again who is going to challenge the integrity of the election system again. what advice would you give to your su successor in 2024? what are things that could be done better when the challenge might be even that much greater? >> so i think the incoming administration has at least from where i sit and used to sit three challenges. first is on the cybersecurity front. second is on the election security front and third is on the disinformation front. on the cybersecurity front i would recommend that day one my successor working with the white house and the national security council make every possible outreach effort to the private sector, the big tech companies, the big cybersecurity companies, the critical infrastructure community. ultimately, that job, the cisa director job, is about being a partner to the nation's businesses and state and local governments. and you have to start from a
position of understanding what their challenges are, not telling them what to do, but figuring out their needs and providing those needs. on the election security front, again we approached election security in a non-partisan basis working with secretaries of state on both sides of the aisle, like alex padilla in california, who is going to fill that senate spot for the vice president-elect, but also republicans like brad raffensperger in georgia. so you have to take these things off without red or blue lenses and engage and again provide them the resources they need. but the biggest problem i see in the biggest challenge for the administration is disinformation. i think day one president-elect biden needs to impanel a disinformation advisory body made up of government representatives, private sector representatives, academia, and really figure out what we need to do to counter disinformation
to better educate. i am a big proponent of k through 12 education and how we can get the next generation more sophisticated in critical thinking about what's being presented to them, but also improve civics education. i think we have forgotten how elections and democracy works in this country and it's time to double back down on that. >> all right. chris krebs, thank you very much for coming on the show this morning. we appreciate it. now to this. if you watched our show yesterday you might have seen our interview with actor sean penn. here is some video of it as a refresher. penn was on the show to discuss his non-profit c.o.r.e., community organize relief effort, that has been assisting in virus relief. but twitter was quick to point out the actor's hair. one fan wrote that penn's hair was, quote, the physical embodied. of how we are all feeling as 2020 comes to a close.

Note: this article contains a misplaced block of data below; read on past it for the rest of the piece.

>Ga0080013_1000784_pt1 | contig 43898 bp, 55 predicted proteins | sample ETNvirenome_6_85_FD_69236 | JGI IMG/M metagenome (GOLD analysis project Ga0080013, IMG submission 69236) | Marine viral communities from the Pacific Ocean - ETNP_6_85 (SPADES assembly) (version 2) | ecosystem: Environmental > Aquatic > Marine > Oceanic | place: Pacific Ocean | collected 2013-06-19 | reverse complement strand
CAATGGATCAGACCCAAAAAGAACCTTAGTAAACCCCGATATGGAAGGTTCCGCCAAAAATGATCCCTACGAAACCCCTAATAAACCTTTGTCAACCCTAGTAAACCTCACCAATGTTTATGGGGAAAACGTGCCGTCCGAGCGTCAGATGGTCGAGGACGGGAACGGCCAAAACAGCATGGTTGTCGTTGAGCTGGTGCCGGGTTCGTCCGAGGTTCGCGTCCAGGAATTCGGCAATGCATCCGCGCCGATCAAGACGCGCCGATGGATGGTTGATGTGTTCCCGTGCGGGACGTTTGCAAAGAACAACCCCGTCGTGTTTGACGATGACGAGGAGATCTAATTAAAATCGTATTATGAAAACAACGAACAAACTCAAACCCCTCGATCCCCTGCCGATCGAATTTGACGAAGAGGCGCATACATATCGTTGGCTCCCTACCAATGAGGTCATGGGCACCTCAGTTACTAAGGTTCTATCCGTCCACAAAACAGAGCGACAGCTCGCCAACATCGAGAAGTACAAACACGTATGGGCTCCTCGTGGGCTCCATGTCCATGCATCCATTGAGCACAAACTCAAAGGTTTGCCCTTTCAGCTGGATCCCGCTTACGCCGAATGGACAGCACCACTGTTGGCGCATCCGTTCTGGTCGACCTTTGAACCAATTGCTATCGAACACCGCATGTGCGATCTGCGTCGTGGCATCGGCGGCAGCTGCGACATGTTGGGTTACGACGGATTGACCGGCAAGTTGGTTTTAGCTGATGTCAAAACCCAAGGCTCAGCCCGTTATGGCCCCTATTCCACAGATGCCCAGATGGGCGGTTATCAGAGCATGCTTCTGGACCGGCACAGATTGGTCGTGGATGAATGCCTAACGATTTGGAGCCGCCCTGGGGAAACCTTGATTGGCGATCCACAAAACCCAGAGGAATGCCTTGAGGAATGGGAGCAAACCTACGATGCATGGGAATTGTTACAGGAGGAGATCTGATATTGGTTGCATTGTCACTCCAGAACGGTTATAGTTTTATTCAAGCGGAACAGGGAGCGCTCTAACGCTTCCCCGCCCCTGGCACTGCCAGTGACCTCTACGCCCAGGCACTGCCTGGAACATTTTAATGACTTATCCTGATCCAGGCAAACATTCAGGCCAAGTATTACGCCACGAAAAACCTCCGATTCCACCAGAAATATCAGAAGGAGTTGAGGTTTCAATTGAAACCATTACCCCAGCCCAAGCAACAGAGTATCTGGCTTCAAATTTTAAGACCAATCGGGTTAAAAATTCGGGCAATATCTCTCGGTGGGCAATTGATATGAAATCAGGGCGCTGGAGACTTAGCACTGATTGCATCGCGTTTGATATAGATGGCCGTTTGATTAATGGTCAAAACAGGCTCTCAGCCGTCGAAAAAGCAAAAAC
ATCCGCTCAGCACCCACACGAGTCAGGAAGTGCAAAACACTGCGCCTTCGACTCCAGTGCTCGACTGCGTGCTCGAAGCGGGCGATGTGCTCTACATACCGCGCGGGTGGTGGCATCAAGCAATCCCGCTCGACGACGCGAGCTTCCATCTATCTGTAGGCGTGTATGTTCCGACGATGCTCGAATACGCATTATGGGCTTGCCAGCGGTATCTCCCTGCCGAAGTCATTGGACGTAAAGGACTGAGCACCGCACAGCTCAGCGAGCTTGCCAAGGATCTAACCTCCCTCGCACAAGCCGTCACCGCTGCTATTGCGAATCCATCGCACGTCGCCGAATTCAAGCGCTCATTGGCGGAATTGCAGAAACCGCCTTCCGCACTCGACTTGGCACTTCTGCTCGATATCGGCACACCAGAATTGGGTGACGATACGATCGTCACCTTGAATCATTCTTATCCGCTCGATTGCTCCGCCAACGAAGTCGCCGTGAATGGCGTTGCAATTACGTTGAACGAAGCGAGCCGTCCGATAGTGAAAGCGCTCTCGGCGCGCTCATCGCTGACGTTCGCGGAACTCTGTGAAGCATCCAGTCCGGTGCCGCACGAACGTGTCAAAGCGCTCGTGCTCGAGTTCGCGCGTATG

another fan saw himself in the actor tweeting, quote, nice to see sean penn and i are both thriving during this pandemic. even mario lopez weighed in saying, quote, respect! okay. sean penn took all the tweets in stride joking that the russians allegedly hacked his hair, and took the chance to encourage people to donate to his organization c.o.r.e. so you can do that. his hair looked very good. i thought it was great. >> i liked it. >> i thought it looked nice. >> i wish i could do that with my hair. >> and another honor bestowed on msnbc's steve kornacki. first he was named one of "people" magazine's sexiest men of the year. >> and so he is. >> and now he is the new jerseyan of the year. the new jersey globe, who bestows the honor, said of kornacki, quote, steve kornacki might not be in new jersey anymore, but new jersey is very much in him, and since no new
jerseyan has had greater impact on the national election than he did, kornacki is the very clear choice. my daughter amelia would agree. she loves kornacki. doo he thanked the globe and said to be called a new jerseyan is the highest honor i could imagine. >> willie, you are a new jerseyan. this is your homeland that they are talking about. >> yes. >> quite an honor for steve kornacki. >> it's a great honor. he was quick to point out, he is not from new jersey but he had such a great year that they made him the new jerseyan of the year. yesterday when i read that, springsteen who put out a good album in mr. new jersey this year, he is like, yeah, it's kornacki this year. kornacki, you've got to be happy for the guy. he was incredible during the election. get him on the sexiest list. "people" magazine. get him new jerseyan of the
year. a nobel prize, whatever he wants, steve kornacki should have. >> amen. >> he is so earnest and brings heart and soul to hayes charts and maps. everybody has noticed it. still ahead on "morning joe," it took congress nine months to strike a deal on a second round of covid relief talks, and now president trump is threatening to blow it all up. the question is, how will congressional republicans respond? will they be shocked? "morning joe" is coming right back. you've got, oculus...
senator perdue never gave up. perdue again delivered real, meaningful help for georgians. 9 900 billion in new covid relief, critical funding for vaccines distribution, small businesses, public schools and help for folks out of work. >> i am asking congress to amend this bill and increase the ridiculously low $600 to $2,000